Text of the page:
Mizkif wrote in a Sept. 20 statement that he made “inexcusable statements” and apologized to AdrianahLee and “all those affected by sexual harassment” for downplaying CrazySlick’s alleged actions.
That’s not all he apologized for.
On Sept. 20, streamer Ice Poseidon shared messages Mizkif sent in 2018 and 2019 in which Mizkif used racial and anti-gay slurs.
In his statement, Mizkif acknowledged he said “reprehensible things” in the 2018 messages and apologized for “bad judgment.”
“I was a dumb, edgy guy who said a lot of stupid things to my friends to try and come off as funny and cool,” he said. “I can’t change what I’ve said, but I can change who I am and how I conduct myself.”
Mizkif said he is taking a leave of absence from his organizational duties at OTK, a content creation company. The company issued a statement confirming his leave and announcing plans to hire a third party to investigate Mizkif’s actions.
On Sept. 21, a Bloomberg News investigation found up to 279,000 children were targeted by predatory accounts on the streaming platform between October 2020 and August 2022. Their research found a total of 1,976 users were systematically following young streamers during this time, sometimes encouraging them to perform dances or other actions.
“Even one single instance of grooming is abhorrent to us,” said Twitch’s chief product officer, Tom Verrilli, in response to the report. “If it’s valid, the data you reference demonstrates that we are not offering the level of protection we strive for yet — which is deeply upsetting. This work is vitally important to everyone at Twitch, and we’ll never stop.”
A spokesperson for Twitch said the platform has “numerous additional updates in development” that can detect and remove predators, but Bloomberg News identified many instances of apparent child grooming that may have gone unreported.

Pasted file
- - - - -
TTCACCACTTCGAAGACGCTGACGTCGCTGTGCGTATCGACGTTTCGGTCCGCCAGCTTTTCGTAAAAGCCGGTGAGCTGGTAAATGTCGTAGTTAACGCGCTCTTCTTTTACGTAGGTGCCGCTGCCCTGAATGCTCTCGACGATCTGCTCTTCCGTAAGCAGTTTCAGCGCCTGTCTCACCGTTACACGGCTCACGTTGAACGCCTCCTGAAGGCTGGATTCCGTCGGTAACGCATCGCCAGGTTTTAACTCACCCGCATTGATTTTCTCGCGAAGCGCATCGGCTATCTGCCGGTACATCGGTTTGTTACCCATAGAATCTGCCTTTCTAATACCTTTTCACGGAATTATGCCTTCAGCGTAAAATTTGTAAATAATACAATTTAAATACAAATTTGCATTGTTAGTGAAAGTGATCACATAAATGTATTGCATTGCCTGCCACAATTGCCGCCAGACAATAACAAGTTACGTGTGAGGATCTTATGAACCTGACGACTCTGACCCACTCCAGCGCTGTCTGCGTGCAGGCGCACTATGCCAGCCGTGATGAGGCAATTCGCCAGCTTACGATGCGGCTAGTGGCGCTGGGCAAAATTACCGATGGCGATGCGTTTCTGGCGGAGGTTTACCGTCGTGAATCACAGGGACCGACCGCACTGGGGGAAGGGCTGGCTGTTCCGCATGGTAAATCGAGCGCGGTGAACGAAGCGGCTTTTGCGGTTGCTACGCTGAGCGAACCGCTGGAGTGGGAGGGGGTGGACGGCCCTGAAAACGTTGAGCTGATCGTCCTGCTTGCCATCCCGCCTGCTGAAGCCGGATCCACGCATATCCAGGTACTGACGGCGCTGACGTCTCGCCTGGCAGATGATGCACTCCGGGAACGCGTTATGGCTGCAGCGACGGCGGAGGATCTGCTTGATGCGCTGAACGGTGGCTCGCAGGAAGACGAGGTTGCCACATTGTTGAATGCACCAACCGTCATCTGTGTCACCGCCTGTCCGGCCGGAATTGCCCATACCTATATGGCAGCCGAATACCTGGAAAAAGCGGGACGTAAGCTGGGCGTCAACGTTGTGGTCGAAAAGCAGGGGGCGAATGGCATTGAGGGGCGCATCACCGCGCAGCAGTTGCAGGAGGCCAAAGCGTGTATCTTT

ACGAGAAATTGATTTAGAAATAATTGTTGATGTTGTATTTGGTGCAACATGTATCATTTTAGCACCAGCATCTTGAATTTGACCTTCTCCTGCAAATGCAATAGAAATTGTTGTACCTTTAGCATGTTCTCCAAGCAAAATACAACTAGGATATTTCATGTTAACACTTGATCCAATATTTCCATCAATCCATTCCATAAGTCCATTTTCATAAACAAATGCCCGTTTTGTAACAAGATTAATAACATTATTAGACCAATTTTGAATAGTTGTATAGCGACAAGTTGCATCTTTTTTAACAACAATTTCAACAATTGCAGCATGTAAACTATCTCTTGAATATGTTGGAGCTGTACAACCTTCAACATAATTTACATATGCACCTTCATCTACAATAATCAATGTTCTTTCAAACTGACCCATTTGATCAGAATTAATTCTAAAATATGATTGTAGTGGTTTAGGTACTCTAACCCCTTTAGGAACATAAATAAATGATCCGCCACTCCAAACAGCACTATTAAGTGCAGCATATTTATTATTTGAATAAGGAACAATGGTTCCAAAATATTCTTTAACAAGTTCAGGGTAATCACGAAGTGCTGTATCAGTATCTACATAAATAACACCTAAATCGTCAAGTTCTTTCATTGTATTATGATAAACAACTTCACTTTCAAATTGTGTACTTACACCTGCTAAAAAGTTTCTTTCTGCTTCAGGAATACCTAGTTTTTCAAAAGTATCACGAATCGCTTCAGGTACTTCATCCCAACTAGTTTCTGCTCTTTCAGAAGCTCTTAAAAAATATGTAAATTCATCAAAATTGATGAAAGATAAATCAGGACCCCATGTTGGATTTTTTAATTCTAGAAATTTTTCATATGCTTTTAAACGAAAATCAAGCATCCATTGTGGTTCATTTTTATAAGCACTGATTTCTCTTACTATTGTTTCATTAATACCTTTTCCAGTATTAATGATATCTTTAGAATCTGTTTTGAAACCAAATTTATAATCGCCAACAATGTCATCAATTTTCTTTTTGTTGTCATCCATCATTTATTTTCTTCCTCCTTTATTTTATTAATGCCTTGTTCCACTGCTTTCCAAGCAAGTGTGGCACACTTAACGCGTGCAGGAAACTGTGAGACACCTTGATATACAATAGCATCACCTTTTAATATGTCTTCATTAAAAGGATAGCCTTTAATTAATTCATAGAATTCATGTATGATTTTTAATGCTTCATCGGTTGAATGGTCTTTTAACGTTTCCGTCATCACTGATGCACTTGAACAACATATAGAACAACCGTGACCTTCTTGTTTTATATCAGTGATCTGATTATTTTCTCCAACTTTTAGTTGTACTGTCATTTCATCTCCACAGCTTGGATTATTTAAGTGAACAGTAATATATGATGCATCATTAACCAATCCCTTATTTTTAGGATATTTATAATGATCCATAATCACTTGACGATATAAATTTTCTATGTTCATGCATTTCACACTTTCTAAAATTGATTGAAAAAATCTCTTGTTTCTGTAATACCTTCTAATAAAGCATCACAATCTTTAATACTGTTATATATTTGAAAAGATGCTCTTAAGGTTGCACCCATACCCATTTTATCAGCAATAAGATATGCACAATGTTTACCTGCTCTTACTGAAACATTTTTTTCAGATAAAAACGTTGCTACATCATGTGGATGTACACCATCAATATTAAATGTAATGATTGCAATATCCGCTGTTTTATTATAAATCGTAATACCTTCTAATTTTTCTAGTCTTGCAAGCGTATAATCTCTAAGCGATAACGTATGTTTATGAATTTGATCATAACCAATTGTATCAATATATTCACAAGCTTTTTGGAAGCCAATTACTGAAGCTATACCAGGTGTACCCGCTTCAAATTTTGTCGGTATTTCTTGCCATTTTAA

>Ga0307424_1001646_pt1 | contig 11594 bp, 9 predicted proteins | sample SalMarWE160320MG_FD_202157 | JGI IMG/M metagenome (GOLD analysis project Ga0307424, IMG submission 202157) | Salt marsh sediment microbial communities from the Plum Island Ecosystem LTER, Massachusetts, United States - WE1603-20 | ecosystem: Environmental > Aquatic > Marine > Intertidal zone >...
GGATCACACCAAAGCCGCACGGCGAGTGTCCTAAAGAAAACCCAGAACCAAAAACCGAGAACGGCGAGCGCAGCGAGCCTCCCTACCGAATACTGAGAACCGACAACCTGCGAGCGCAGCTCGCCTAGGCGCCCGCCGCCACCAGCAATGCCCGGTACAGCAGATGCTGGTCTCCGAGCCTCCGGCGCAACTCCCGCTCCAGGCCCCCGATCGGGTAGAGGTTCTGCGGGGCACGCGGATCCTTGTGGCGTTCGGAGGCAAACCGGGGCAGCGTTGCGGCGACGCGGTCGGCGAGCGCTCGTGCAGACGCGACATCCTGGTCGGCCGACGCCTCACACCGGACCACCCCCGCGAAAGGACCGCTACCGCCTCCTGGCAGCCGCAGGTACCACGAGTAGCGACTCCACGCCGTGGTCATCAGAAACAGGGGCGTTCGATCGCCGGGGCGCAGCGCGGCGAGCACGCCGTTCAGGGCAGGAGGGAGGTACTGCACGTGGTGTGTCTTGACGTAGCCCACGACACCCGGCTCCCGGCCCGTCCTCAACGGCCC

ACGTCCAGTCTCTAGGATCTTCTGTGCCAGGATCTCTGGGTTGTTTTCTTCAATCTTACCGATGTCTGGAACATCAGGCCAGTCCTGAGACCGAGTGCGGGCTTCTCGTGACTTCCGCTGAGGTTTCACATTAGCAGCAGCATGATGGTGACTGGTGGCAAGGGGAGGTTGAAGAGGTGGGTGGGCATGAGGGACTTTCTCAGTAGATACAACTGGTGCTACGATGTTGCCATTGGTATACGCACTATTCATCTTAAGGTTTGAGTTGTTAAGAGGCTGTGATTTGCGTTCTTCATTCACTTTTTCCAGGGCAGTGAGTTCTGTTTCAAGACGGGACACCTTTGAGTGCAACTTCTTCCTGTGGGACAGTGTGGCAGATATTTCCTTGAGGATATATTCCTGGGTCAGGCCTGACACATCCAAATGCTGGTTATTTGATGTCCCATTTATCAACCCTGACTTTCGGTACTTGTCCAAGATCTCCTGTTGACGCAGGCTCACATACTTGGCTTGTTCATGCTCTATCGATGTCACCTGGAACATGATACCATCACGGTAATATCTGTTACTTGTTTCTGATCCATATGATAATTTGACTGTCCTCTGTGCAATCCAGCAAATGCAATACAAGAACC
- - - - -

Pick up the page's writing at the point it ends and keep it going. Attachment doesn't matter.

As if the week wasn’t busy enough, Twitch President Dan Clancy published a blog post on Sept. 21 in which he announced plans to standardize the company’s revenue-sharing agreement with streamings. Top creators have historically been offered a 70/30 share of subscription profits, which is better than the standard 50/50 revenue split offered to new creators.
Twitch subscriptions start at $4.99 per month and offer viewers a way to support streamers in return for special access and perks. Amazon Prime subscribers get one free Twitch subscription every month, and Twitch itself covers the cost for that.
“We don’t believe it’s right for those on standard contracts to have varied revenue shares based on the size of the streamer,” Clancy wrote. The adjustment will affect the major Twitch streamers who helped build the platform.
Bloomberg News reported in April that Twitch was looking to tweak its revenue share agreements with top streamers to boost profits. More than 22,000 streamers have asked the platform to move all creators to a 70/30 split, but instead, Twitch plans to do the opposite.
Clancy said part of the reason for the change is the cost of doing business with Amazon’s video services. But Amazon owns Twitch. A source familiar with the policy update told BuzzFeed News that Amazon is offering them a service that must be paid for no matter who owns them.
“Twitch’s position here appears to be, incredibly, that Amazon is charging Amazon so much money to run the business via Amazon that it has no choice but to take more money from streamers,” tweeted tech reporter Sam Biddle.
Streamers were, predictably, upset about this.
“What a mess. Owned by Amazon and acting like some amateur platform. It’s no wonder so many of your partners are jumping ship to YT,” wrote Jacksepticeye, who left Twitch for YouTube Gaming. “its quite obvious the leaders at twitch are lost at what to do to make twitch more profitable,” Ice Poseidon tweeted.
Former Twitch employees like Theo Browne and djWHEAT (Marcus Graham) organized a Twitter space in which they discussed concerns about monetization on Twitch and encouraged creators to diversify their revenue streams with services like YouTube and Patreon.